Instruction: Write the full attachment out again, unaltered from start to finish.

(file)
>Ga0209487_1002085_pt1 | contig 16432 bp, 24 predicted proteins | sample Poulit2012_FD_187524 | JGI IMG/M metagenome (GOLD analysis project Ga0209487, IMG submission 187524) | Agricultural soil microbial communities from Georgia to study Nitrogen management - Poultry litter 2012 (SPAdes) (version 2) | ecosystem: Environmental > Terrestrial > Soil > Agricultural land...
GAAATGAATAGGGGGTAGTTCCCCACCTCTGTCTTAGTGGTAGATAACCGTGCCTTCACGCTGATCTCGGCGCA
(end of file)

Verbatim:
>Ga0209487_1002085_pt1 | contig 16432 bp, 24 predicted proteins | sample Poulit2012_FD_187524 | JGI IMG/M metagenome (GOLD analysis project Ga0209487, IMG submission 187524) | Agricultural soil microbial communities from Georgia to study Nitrogen management - Poultry litter 2012 (SPAdes) (version 2) | ecosystem: Environmental > Terrestrial > Soil > Agricultural land...
GAAATGAATAGGGGGTAGTTCCCCACCTCTGTCTTAGTGGTAGATAACCGTGCCTTCACGCTGATCTCGGCGCA